Abenaki Concerns About Nuclear Site’s Future Gaining Attention

Rich Holschuh VY Sale Mike Faher

For Rich Holschuh, the Vermont Yankee property is rife with contradictions. On one hand, it’s an idled, contaminated nuclear plant in need of the biggest environmental cleanup project Vermont has ever seen.

On the other, it’s part of the ancestral homeland of the Elnu Abenaki, the Native American tribe Holschuh is representing in the state’s regulatory review of Vermont Yankee’s proposed sale to a New York cleanup company.

Now, those two versions of the site may be edging a little closer together. The plant’s potential buyer, NorthStar Group Services, has agreed to talks with the Abenaki in an effort to address the tribe’s worries about excavation, cleanup and site restoration.

“We want to meet with them,” NorthStar Chief Executive Officer Scott State said. “We want to understand their concerns, and we want to come to an understanding as to how we can meet their concerns.”

It’s not clear what the outcome of those talks will be, but Holschuh said the fact they’re occurring is a victory of sorts. “We’re trying to establish our voice – just be acknowledged for being here and caring,” Holschuh said. “We want to be involved, and we actually see this as a responsibility.”

Read the full story by Mike Faher in VTDigger.org. Photo by Mike Faher also.

This story also ran in the Brattleboro Reformer this past weekend, 9/8/17.

And in The Commons 9/13/17.

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William Brotherton, Indian Mascots, and a Backstory

Members of the Turners Falls High School community were able to hear from William Brotherton, a lawyer and Native American who advocates for schools to keep Indian mascots. Brotherton, who is from Texas but is a member of the Abenaki Nation of Missisquoi in Vermont, was in the area and stopped in Montague Wednesday night to answer questions and discuss the Turners Falls High School situation at Hubie’s Tavern.

The Gill-Montague Regional School Committee voted in February to discontinue use of the Indian as a nickname and logo for the high school sports teams. The vote came to the disappointment of some members of the community who said they felt unheard in the decision-making process. Brotherton said there is a larger, cultural issue of political correctness in America, where people no longer feel comfortable discussing difficult issues.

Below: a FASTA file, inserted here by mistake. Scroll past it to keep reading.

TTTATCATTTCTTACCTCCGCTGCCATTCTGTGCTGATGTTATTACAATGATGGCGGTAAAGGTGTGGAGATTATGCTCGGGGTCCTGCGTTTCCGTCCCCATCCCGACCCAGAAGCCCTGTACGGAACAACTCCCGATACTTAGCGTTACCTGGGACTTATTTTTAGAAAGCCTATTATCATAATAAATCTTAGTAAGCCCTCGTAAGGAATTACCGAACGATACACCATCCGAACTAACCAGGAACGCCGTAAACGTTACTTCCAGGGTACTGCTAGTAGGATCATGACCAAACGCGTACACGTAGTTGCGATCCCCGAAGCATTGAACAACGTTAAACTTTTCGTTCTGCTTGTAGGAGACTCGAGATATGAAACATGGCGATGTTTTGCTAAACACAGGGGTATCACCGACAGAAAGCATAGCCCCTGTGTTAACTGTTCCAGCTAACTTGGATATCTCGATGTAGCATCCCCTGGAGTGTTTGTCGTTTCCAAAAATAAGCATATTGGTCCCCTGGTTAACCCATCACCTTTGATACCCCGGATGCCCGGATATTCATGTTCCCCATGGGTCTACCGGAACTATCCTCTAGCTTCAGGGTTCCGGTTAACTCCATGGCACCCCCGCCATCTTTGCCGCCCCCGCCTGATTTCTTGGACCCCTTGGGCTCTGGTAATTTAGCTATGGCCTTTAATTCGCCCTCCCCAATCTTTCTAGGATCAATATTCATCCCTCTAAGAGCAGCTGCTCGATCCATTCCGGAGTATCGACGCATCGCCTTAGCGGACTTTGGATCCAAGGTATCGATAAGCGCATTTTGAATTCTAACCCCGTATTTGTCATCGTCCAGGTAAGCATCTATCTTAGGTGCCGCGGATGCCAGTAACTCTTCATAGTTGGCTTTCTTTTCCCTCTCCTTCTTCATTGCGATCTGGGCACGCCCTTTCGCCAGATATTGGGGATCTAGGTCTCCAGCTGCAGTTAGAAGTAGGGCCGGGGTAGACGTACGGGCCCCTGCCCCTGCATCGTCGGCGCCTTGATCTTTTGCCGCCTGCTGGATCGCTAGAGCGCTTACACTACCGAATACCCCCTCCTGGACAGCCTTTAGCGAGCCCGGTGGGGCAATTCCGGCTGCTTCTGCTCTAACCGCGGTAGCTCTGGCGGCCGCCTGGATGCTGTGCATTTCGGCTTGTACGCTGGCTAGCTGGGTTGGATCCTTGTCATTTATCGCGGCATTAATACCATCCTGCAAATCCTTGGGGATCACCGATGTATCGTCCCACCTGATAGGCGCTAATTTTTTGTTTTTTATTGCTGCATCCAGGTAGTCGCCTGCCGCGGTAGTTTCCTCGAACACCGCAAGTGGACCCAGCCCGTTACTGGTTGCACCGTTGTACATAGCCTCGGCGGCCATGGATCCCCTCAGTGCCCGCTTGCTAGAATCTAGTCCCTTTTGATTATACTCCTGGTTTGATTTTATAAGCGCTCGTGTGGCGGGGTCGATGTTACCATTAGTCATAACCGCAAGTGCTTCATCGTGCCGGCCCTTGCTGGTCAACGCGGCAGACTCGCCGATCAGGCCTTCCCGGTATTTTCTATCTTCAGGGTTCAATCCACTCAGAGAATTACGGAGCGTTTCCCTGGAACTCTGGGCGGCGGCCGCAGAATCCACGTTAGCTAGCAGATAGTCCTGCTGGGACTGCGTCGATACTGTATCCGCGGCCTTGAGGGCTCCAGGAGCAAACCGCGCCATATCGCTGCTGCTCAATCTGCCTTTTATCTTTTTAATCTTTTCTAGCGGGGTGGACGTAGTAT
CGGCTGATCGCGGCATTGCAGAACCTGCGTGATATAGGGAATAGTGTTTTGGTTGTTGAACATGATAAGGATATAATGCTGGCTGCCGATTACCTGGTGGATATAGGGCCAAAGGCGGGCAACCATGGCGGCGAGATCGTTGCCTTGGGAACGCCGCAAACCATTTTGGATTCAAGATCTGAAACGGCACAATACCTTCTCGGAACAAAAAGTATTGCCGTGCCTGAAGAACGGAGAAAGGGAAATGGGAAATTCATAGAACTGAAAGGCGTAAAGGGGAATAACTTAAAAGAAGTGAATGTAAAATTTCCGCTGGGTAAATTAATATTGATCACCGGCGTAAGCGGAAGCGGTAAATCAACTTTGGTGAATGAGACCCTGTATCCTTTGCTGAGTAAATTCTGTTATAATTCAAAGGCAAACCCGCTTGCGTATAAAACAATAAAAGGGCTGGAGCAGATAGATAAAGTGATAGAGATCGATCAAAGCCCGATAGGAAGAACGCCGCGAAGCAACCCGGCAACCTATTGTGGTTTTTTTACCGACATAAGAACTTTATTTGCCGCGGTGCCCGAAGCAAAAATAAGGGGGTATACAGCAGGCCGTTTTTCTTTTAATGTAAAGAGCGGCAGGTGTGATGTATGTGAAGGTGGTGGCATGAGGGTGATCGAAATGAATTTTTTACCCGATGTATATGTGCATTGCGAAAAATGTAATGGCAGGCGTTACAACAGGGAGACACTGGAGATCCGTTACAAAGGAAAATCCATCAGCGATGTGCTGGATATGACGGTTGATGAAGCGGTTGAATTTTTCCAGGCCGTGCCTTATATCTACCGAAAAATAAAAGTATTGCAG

Read the full story by Miranda Davis in the Greenfield Recorder.

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Another side of the story:

Yesterday I met William Brotherton in person for the first time. He’s a friendly, self-assured guy, and has been pro-active with me in opening up personal and intra-tribal communications. We had spoken on the phone and emailed a couple times; that afternoon, we both joined a tour of the Vermont Yankee nuclear power plant (VY) in Vernon, Vermont and were able to get to know each other a little. The tour was offered to participants in VT Public Service Board (PSB, now known as the Vermont  Public Utility Commission, PUC) Docket #8880. This is the State review process for the proposed sale of VY by owner Entergy Corp. to NorthStar Group Services, for purposes of decommissioning and site restoration. I had filed in May for intervenor status on behalf of Elnu Abenaki, with the backing of the Nulhegan and Koasek bands. Brotherton, who serves on the Tribal Council  for the St. Francis Sokoki Band of the Abenaki Nation of Missisquoi, followed suit for their group shortly thereafter. The PUC process is now getting well underway with dozens of discovery and response documents going back and forth. By way of helping to inform the parties involved, the petitioners (Entergy and NorthStar) coordinated this tour within the plant’s security zone for an inside look at the scope of the project.

While on the tour of  the strongly-secured and highly industrialized site (we’re talking guards with machine guns), I asked many questions of our hosts regarding ground disturbance and oversight protocol. While I didn’t get many direct answers, Scott State (CEO of NorthStar) assured me that he understood and respected tribal concerns about cultural heritage and and wanted to be sensitive to them.  I believe he has become much more aware of these aspects than was the case previously, and while we must take any such proclamation with a grain of salt, I am guardedly optimistic that there may be some constructive dialogue going forward.

I noted that William Brotherton did not ask any questions about cultural resources. At one point, I gestured across the Kwenitekw (Connecticut River), to the eastern bank in New Hampshire, and mentioned to him about a fortified Sokoki village site there. It had been attacked in December 1663 by a  large force of Mohawk, Oneida, and Seneca warriors and successfully defended, although with a great loss of life; the land here holds many spirits, many at rest but others disquiet, whether from war or forced displacement or simply blatant disregard by modern development. William expressed surprise at what I had said. I began to understand the degree to which he was unfamiliar, indeed almost completely separated, from nearly all cultural understanding of Sokwakik. I am not sure that he knows what “Sokoki” signifies, much less represents  – if I am wrong, I welcome the conversation.